Iron triangle (US politics)

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Iron Triangle diagram

In United States politics, the iron triangle comprises the policy-making relationship among the congressional committees, the bureaucracy, and interest groups.[1]

Central assumption[edit]

Central to the concept of an iron triangle is the assumption that bureaucratic agencies, as political entities, seek to create and consolidate their own power base. In this view an agency's power is determined by its constituency, not by its consumers. (For these purposes, "constituents" are politically active members sharing a common interest or goal; consumers are the expected recipients of goods or services provided by a governmental bureaucracy and are often identified in an agency's written goals or mission statement.)

Apparent bureaucratic dysfunction may be attributable to the alliances formed between the agency and its constituency. The official goals of an agency may appear to be thwarted or ignored altogether at the expense of the citizenry it is designed to serve.

Cultivation of a constituency[edit]

The need of a bureaucracy for a constituency sometimes leads to an agency's cultivation of a particular clientele. An agency may seek out those groups (within its policy jurisdiction) that will make the best allies and give it the most clout within the political arena.

Often, especially in a low-level bureaucracy, the consumers (the supposed beneficiaries of an agency's services) do not qualify as power brokers and thus make poor constituents. Large segments of the public have diffused interests, seldom vote, may be rarely or poorly organized and difficult to mobilize, and are often lacking in resources or financial muscle. Less-educated and poorer citizens, for example, typically make the worst constituents from an agency's perspective.

Private or special interest groups, on the other hand, possess considerable power as they tend to be well-organized, have plenty of resources, are easily mobilized, and are extremely active in political affairs, through voting, campaign contributions, and lobbying, as well as proposing legislation themselves.

Thus it may be in an agency's interest to switch its focus from its officially designated consumers to a carefully selected clientele of constituents that will aid the agency in its quest for greater political influence.


In the United States, power is exercised in the Congress, and particularly in congressional committees and subcommittees. By aligning itself with selected constituencies, an agency may be able to affect policy outcomes directly in these committees and subcommittees. This is where an iron triangle may manifest itself. The picture above displays the concept.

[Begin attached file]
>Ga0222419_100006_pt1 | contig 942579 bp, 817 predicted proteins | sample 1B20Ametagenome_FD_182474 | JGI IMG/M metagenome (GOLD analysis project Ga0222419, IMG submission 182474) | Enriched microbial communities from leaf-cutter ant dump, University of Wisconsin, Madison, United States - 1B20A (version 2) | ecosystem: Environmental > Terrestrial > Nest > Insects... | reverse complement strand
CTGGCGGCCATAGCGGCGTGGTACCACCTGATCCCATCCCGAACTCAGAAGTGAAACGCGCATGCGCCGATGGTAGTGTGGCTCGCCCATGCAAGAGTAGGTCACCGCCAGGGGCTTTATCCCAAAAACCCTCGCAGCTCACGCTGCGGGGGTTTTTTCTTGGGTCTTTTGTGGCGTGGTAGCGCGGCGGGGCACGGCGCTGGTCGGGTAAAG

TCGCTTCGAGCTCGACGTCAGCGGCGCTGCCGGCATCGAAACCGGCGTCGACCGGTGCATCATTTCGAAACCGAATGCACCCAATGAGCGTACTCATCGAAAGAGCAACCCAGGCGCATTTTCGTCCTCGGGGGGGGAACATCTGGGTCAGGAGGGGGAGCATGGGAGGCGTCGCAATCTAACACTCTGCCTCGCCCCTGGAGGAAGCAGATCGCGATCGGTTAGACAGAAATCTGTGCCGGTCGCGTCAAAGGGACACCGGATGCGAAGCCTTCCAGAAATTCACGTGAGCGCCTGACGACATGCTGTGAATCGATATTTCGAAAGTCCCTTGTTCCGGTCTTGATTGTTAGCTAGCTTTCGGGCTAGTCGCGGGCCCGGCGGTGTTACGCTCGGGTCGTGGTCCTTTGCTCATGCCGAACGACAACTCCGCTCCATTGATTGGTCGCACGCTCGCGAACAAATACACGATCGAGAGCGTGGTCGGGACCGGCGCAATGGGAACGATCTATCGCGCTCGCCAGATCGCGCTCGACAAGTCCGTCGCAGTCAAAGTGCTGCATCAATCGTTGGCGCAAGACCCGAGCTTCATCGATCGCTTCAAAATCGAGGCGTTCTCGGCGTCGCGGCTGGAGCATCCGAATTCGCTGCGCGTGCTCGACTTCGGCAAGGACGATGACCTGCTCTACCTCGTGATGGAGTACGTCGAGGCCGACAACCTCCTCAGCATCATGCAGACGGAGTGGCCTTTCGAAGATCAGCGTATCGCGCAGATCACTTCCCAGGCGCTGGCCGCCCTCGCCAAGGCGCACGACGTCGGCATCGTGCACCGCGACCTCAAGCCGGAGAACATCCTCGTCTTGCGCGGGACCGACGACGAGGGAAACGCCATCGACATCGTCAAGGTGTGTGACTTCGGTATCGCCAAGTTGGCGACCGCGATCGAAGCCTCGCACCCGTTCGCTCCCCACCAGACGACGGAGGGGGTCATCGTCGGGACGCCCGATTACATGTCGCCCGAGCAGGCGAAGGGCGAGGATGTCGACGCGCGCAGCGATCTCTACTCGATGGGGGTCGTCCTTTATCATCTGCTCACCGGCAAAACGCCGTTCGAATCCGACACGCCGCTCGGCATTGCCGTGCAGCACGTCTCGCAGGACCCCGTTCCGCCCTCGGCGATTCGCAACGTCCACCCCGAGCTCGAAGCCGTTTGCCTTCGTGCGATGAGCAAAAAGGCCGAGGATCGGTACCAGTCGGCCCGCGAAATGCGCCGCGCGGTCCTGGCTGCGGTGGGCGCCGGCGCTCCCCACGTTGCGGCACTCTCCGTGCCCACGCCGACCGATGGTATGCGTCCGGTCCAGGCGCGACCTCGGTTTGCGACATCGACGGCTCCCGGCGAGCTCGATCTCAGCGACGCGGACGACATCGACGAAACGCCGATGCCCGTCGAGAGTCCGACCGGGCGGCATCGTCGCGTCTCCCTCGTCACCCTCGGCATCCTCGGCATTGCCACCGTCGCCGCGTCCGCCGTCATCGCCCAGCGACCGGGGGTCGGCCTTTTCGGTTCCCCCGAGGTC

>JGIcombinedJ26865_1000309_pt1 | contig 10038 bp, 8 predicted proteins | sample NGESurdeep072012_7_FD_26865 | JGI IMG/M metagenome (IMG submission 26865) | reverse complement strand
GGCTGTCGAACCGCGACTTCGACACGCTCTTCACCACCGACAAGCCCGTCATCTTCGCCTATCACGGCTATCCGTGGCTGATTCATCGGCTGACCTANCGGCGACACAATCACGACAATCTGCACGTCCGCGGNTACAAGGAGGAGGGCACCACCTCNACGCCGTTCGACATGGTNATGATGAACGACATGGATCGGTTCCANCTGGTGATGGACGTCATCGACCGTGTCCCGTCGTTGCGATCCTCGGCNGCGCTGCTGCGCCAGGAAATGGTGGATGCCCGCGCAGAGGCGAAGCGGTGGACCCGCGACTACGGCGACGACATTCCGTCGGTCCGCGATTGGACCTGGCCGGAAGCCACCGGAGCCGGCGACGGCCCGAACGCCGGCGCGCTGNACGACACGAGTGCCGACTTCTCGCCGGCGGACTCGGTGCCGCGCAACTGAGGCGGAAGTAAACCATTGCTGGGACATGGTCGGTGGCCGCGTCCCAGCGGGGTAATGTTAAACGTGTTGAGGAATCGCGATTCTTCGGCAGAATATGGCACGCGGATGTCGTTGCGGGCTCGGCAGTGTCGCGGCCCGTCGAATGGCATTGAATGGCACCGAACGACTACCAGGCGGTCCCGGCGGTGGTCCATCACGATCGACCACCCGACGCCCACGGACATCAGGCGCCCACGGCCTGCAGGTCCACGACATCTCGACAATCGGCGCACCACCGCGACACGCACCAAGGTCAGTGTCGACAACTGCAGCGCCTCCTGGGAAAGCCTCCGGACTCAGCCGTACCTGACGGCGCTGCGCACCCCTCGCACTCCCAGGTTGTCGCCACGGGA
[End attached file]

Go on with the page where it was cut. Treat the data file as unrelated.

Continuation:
At one corner of the triangle are interest groups (constituencies). These are the powerful interest's groups that influence Congressional votes in their favor and can sufficiently influence the re-election of a member of Congress in return for supporting their programs. At another corner sit members of Congress who also seek to align themselves with a constituency for political and electoral support. These congressional members support legislation that advances the interest group's agenda. Occupying the third corner of the triangle are bureaucrats, who are often pressured by the same powerful interest groups their agency is designated to regulate. The result is a three-way, stable alliance that is sometimes called a sub-government because of its durability, impregnability, and power to determine policy.

An iron triangle can result in the passing of very narrow, pork-barrel policies that benefit a small segment of the population. The interests of the agency's constituency (the interest groups) are met, while the needs of consumers (which may be the general public) are passed over. That public administration may result in benefiting a small segment of the public in this way may be viewed as problematic for the popular concept of democracy if the general welfare of all citizens is sacrificed for very specific interests. This is especially so if the legislation passed neglects or reverses the original purpose for which the agency was established. Some maintain that such arrangements are consonant with (and are natural outgrowths of) the democratic process, since they frequently involve a majority block of voters implementing their will through their representatives in government.

See also[edit]


  1. ^ Hayden, F. (June 2002). "Policymaking Network of the Iron-Triangle Subgovernment for Licensing Hazardous Waste Facilities". Journal of Economic Issues. 36 (2): 479. Retrieved 1 November 2013.


  • Gordon Adams. The Iron Triangle: The Politics of Defense Contracting, Council on Economic Priorities, New York, 1981. ISBN 0-87871-012-4
  • Graham T. Allison, Philip Zelikow; Essence of Decision: Explaining the Cuban Missile Crisis, Pearson Longman; ISBN 0-321-01349-2 (2nd edition, 1999)
  • Peter Gemma, Op/Ed: "Iron Triangle" Rules Washington, USA Today, December 1988, Retrieved May 23, 2016 [1]
  • Hugh Heclo; Issue Networks and the Executive Establishment
  • Jack H. Knott, Gary J. Miller; Reforming Bureaucracy; Prentice-Hall; ISBN 0-13-770090-3 (1st edition, 1987)
  • Francis E. Rourke; Bureaucracy, Politics, and Public Policy Harpercollins; ISBN 0-673-39475-1 (3rd edition, 1984)
  • Hedrick Smith; The Power Game: How Washington Really Works
  • Ralph Pulitzer, Charles H. Grasty